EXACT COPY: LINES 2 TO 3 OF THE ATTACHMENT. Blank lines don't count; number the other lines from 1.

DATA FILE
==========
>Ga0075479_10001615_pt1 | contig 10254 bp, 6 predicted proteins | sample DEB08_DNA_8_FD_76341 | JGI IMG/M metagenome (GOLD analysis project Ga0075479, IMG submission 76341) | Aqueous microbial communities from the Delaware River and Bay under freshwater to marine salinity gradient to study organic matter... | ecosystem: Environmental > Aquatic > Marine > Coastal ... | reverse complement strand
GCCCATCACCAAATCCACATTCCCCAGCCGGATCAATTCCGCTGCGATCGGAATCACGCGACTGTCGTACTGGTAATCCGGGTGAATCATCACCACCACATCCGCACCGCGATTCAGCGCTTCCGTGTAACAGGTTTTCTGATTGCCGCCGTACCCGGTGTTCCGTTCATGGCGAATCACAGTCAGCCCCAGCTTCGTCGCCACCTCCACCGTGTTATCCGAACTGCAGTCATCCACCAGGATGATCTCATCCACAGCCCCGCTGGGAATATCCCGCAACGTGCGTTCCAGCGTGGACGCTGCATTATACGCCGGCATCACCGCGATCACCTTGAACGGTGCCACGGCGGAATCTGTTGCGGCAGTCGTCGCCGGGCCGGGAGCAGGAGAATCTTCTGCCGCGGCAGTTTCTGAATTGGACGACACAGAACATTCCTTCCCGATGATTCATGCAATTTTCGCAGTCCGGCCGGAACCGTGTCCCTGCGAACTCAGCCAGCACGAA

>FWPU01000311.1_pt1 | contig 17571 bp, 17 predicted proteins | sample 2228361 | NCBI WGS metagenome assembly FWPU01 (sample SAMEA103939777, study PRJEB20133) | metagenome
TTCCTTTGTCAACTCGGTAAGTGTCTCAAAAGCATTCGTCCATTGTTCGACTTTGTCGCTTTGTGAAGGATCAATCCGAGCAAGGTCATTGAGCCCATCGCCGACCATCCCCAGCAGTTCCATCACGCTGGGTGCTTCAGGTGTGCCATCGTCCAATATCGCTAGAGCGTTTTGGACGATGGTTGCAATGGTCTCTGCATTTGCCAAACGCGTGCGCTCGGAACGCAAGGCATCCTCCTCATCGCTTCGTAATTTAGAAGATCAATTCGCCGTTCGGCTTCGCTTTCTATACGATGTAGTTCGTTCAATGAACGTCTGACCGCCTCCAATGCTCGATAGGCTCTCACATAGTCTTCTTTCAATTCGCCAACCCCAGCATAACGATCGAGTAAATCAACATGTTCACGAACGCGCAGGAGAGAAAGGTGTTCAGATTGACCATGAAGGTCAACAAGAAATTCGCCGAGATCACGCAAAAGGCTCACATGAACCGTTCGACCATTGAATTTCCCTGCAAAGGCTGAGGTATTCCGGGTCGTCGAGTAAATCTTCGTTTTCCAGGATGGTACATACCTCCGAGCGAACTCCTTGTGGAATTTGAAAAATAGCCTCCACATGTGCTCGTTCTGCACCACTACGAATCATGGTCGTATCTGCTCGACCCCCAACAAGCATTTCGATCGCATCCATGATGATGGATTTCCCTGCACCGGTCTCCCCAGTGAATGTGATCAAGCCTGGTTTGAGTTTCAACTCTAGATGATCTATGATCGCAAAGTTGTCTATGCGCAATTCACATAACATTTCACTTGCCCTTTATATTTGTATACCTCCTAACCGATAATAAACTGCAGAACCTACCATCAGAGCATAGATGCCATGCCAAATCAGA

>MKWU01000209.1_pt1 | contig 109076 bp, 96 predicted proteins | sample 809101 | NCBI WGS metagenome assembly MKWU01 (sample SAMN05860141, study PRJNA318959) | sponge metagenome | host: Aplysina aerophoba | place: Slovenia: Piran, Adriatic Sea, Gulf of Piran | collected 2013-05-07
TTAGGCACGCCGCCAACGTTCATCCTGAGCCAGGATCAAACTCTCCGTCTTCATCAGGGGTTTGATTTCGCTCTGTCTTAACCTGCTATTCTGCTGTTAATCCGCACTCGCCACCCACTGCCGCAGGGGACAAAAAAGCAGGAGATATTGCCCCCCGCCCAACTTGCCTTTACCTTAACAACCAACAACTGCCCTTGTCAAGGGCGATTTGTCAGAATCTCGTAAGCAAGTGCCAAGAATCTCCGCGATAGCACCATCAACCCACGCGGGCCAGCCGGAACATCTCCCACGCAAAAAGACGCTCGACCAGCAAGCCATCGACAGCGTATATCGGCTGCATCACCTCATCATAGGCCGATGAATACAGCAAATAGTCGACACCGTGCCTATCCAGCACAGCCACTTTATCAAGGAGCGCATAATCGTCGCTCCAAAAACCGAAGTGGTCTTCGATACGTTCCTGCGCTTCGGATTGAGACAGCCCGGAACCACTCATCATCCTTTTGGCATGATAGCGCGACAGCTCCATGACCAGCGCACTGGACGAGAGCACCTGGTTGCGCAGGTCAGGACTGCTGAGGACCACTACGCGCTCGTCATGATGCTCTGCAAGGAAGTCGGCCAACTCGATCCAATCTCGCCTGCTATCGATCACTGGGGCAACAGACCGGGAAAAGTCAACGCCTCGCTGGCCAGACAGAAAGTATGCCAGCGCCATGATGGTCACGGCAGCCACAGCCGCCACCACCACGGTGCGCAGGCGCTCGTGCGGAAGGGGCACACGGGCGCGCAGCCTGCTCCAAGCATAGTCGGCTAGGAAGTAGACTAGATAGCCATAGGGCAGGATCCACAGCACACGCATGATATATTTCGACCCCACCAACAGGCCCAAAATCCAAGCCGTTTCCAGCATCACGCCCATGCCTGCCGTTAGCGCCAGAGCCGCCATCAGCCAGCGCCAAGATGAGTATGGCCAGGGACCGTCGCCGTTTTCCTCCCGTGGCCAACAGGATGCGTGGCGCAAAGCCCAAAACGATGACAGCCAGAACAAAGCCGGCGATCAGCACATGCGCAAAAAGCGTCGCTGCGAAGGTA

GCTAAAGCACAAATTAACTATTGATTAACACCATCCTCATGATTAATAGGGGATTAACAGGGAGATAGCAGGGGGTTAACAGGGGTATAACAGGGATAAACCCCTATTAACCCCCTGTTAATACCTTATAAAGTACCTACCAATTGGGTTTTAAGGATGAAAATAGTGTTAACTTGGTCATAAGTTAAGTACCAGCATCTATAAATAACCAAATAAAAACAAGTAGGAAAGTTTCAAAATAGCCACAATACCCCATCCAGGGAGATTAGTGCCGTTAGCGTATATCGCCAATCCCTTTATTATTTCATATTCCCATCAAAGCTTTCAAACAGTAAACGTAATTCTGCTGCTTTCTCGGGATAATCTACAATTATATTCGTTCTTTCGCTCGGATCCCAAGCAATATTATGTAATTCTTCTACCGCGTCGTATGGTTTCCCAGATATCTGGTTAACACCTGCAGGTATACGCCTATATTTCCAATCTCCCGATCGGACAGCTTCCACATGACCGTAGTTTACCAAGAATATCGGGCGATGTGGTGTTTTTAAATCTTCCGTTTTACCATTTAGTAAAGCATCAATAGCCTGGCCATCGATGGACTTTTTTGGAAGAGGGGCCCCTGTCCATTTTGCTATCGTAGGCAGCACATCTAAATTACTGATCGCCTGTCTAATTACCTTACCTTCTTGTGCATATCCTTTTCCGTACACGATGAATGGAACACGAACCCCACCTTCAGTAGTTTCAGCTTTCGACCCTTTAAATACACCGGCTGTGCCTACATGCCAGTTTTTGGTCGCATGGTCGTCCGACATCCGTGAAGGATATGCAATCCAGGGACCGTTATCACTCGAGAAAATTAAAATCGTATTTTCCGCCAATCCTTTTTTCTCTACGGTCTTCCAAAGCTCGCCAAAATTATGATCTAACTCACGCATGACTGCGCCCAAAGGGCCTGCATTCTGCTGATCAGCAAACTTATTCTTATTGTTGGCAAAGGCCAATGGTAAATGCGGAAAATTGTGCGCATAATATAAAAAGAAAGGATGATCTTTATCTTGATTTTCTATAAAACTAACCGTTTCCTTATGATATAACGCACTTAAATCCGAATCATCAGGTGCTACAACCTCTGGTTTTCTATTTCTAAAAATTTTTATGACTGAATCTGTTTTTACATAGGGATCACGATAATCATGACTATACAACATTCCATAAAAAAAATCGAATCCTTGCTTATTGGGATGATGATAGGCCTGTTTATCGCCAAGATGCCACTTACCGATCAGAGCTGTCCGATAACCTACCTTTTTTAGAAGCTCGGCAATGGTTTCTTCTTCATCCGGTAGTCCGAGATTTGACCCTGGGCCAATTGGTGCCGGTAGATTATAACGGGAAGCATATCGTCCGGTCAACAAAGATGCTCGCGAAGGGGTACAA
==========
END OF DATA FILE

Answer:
GCCCATCACCAAATCCACATTCCCCAGCCGGATCAATTCCGCTGCGATCGGAATCACGCGACTGTCGTACTGGTAATCCGGGTGAATCATCACCACCACATCCGCACCGCGATTCAGCGCTTCCGTGTAACAGGTTTTCTGATTGCCGCCGTACCCGGTGTTCCGTTCATGGCGAATCACAGTCAGCCCCAGCTTCGTCGCCACCTCCACCGTGTTATCCGAACTGCAGTCATCCACCAGGATGATCTCATCCACAGCCCCGCTGGGAATATCCCGCAACGTGCGTTCCAGCGTGGACGCTGCATTATACGCCGGCATCACCGCGATCACCTTGAACGGTGCCACGGCGGAATCTGTTGCGGCAGTCGTCGCCGGGCCGGGAGCAGGAGAATCTTCTGCCGCGGCAGTTTCTGAATTGGACGACACAGAACATTCCTTCCCGATGATTCATGCAATTTTCGCAGTCCGGCCGGAACCGTGTCCCTGCGAACTCAGCCAGCACGAA

>FWPU01000311.1_pt1 | contig 17571 bp, 17 predicted proteins | sample 2228361 | NCBI WGS metagenome assembly FWPU01 (sample SAMEA103939777, study PRJEB20133) | metagenome